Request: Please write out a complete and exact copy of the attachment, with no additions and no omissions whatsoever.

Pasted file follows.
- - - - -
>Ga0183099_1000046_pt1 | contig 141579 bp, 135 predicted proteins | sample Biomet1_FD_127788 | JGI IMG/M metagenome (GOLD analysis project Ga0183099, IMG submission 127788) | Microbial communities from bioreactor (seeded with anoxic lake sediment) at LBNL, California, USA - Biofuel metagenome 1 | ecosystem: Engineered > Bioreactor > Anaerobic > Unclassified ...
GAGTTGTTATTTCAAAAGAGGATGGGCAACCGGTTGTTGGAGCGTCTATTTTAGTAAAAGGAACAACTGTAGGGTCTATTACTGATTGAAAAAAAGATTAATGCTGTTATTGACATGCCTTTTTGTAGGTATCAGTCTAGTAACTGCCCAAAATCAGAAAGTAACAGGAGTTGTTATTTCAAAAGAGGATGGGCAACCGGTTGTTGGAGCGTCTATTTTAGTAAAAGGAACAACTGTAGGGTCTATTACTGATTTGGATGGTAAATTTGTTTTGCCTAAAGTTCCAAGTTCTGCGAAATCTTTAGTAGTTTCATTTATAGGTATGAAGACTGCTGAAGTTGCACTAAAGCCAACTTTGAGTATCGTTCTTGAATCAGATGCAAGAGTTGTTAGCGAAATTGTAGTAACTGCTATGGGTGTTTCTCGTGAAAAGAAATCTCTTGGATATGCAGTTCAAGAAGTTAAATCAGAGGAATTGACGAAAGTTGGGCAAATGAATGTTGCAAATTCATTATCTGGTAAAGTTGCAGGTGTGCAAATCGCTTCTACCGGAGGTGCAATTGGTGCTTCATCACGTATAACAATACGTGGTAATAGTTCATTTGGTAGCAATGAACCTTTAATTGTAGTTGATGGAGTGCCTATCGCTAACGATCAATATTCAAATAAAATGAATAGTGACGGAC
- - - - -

>Ga0183099_1000046_pt1 | contig 141579 bp, 135 predicted proteins | sample Biomet1_FD_127788 | JGI IMG/M metagenome (GOLD analysis project Ga0183099, IMG submission 127788) | Microbial communities from bioreactor (seeded with anoxic lake sediment) at LBNL, California, USA - Biofuel metagenome 1 | ecosystem: Engineered > Bioreactor > Anaerobic > Unclassified ...
GAGTTGTTATTTCAAAAGAGGATGGGCAACCGGTTGTTGGAGCGTCTATTTTAGTAAAAGGAACAACTGTAGGGTCTATTACTGATTGAAAAAAAGATTAATGCTGTTATTGACATGCCTTTTTGTAGGTATCAGTCTAGTAACTGCCCAAAATCAGAAAGTAACAGGAGTTGTTATTTCAAAAGAGGATGGGCAACCGGTTGTTGGAGCGTCTATTTTAGTAAAAGGAACAACTGTAGGGTCTATTACTGATTTGGATGGTAAATTTGTTTTGCCTAAAGTTCCAAGTTCTGCGAAATCTTTAGTAGTTTCATTTATAGGTATGAAGACTGCTGAAGTTGCACTAAAGCCAACTTTGAGTATCGTTCTTGAATCAGATGCAAGAGTTGTTAGCGAAATTGTAGTAACTGCTATGGGTGTTTCTCGTGAAAAGAAATCTCTTGGATATGCAGTTCAAGAAGTTAAATCAGAGGAATTGACGAAAGTTGGGCAAATGAATGTTGCAAATTCATTATCTGGTAAAGTTGCAGGTGTGCAAATCGCTTCTACCGGAGGTGCAATTGGTGCTTCATCACGTATAACAATACGTGGTAATAGTTCATTTGGTAGCAATGAACCTTTAATTGTAGTTGATGGAGTGCCTATCGCTAACGATCAATATTCAAATAAAATGAATAGTGACGGAC